Inclusive growth for shared prosperity


Speech by Luis Ubinas, President of the Ford Foundation, delivered at an OECD workshop on inclusive growth

3 April 2013, Paris

Good morning.

Let me start by thanking all of you for taking time out of your schedule to join us for what I expect to be a great discussion.

It’s hard to imagine a better place for a conversation about inclusive growth and shared prosperity than the OECD.

Since this organization was founded, it has been a vital forum for groundbreaking research and transformative policy solutions.

The commitment of the OECD to democracy and sustainable economic growth has contributed to extraordinary social progress – by raising living standards; increasing global trade and promoting greater financial stability.

But as OECD research and date remind us, while much progress has been made, no matter what country we come from – no matter how large or how small – we know much more progress is needed.

We know that for all the gains made, there are still serious challenges to be addressed.

Just as the Secretary-General outlined, rising inequality, endemic unemployment, and crushing poverty remain a stubborn reality in every corner of the globe.

This organization, the OECD, has been at the vanguard of documenting that data.  We have all seen the data. I won’t repeat it.

Instead, think of your trip here, your commute here.  The path you traveled and the inequality you yourself observed right here in Paris.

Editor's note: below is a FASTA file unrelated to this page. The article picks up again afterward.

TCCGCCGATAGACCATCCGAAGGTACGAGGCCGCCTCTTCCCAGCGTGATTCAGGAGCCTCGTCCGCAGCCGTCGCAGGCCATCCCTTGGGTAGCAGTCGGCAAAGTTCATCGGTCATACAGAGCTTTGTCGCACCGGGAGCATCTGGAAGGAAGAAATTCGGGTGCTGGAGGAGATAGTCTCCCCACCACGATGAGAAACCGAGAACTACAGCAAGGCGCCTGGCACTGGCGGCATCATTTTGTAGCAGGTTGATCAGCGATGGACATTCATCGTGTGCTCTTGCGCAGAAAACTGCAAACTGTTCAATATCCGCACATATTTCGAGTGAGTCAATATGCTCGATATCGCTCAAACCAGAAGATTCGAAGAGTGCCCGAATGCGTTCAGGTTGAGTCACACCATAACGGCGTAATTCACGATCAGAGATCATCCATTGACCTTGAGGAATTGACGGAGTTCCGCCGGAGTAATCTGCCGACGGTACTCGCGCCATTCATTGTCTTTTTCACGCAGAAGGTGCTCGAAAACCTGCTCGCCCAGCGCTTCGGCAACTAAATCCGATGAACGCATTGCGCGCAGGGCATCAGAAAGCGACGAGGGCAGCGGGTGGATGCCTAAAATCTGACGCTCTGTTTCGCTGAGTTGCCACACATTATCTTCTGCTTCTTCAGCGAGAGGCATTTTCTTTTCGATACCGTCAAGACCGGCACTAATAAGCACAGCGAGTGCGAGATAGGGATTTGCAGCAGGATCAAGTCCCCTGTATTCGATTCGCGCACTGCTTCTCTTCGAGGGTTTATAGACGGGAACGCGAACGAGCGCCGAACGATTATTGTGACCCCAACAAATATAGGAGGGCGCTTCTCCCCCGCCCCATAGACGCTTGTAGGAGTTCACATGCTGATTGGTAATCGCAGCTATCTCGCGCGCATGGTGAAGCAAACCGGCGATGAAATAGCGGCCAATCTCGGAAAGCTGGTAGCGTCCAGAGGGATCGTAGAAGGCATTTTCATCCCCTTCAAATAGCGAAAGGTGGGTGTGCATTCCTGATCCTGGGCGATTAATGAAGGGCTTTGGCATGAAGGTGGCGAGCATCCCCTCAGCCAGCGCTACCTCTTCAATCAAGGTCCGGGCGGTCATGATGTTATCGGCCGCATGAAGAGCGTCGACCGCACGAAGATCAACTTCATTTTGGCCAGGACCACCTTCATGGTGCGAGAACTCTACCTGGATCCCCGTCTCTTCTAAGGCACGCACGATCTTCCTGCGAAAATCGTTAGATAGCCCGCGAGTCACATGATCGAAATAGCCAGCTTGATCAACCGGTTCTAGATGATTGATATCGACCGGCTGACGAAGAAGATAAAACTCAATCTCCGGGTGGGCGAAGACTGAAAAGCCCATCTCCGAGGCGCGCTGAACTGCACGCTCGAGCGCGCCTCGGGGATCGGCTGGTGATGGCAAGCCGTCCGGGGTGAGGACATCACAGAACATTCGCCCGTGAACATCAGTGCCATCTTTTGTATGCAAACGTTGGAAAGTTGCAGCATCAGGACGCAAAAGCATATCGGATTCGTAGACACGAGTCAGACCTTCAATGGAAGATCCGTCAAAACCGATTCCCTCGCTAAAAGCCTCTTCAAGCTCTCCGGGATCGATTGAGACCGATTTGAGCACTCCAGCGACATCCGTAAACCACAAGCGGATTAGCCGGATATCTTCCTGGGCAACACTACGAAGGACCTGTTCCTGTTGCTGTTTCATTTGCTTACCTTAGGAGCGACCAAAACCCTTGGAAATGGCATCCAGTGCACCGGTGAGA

Countless people – within just a few miles of this meeting hall and, equally, within just a few miles from the Ford Foundation’s offices in New York – are still excluded from the basic economic and social opportunities that are the basis of a productive life.

And it is important to remember that these people are everywhere.

Yes, in the southern cone, but also here and in New York and in Detroit.

I know you share my firm conviction that we can do better.

With events like this workshop; with the continued leadership of the OECD and with your active involvement, we have a unique opportunity to encourage governments to enact policies that deliver sustainable economic growth and lift those millions out of poverty.

But let’s be clear -- to achieve that goal it means thinking about growth in much broader and, yes, more inclusive terms.

In short, it requires a fundamental mind shift.

For far too long, many of our political leaders have simply assumed that promoting inclusive growth is a trade-off to promoting growth.

That engaging more citizens, especially those on the margins, meant putting an economy at risk;

Prevailing wisdom has been that inclusiveness, while noble, comes at the cost of economic progress.

Increasingly, we know these assumptions are wrong.

In fact, economic growth policies that put a premium on inclusion produce better results, better growth results, than those that do not.

New data-driven research is proving this.
According to a 2011 report by the International Monetary Fund, “countries with more equal income distributions tend to have significantly longer growth spells.” Moreover, “growth and inequality-reducing policies are likely to reinforce one another and help to establish the foundations for a sustainable expansion."

That’s the IMF.

The bottom line?

Inclusiveness is about growth….Inclusiveness is about competitiveness….Inclusiveness is the priority.  

Now, much of this research is still in its early stages.

In fact, we at Ford are working with the OECD to build on the research already done to further build the fact based rationale for public policies that view growth and social inclusion as mutually reinforcing.

The work you do today to build a stronger definition of this approach—and a path to measure it—are critical to taking this work to the next level.

But let’s remember that this data will only strengthen what is already a matter of common sense.

Let me cite what is happening in cities – to demonstrate both the promise and urgent need for the more inclusive approach to growth we’ll explore today.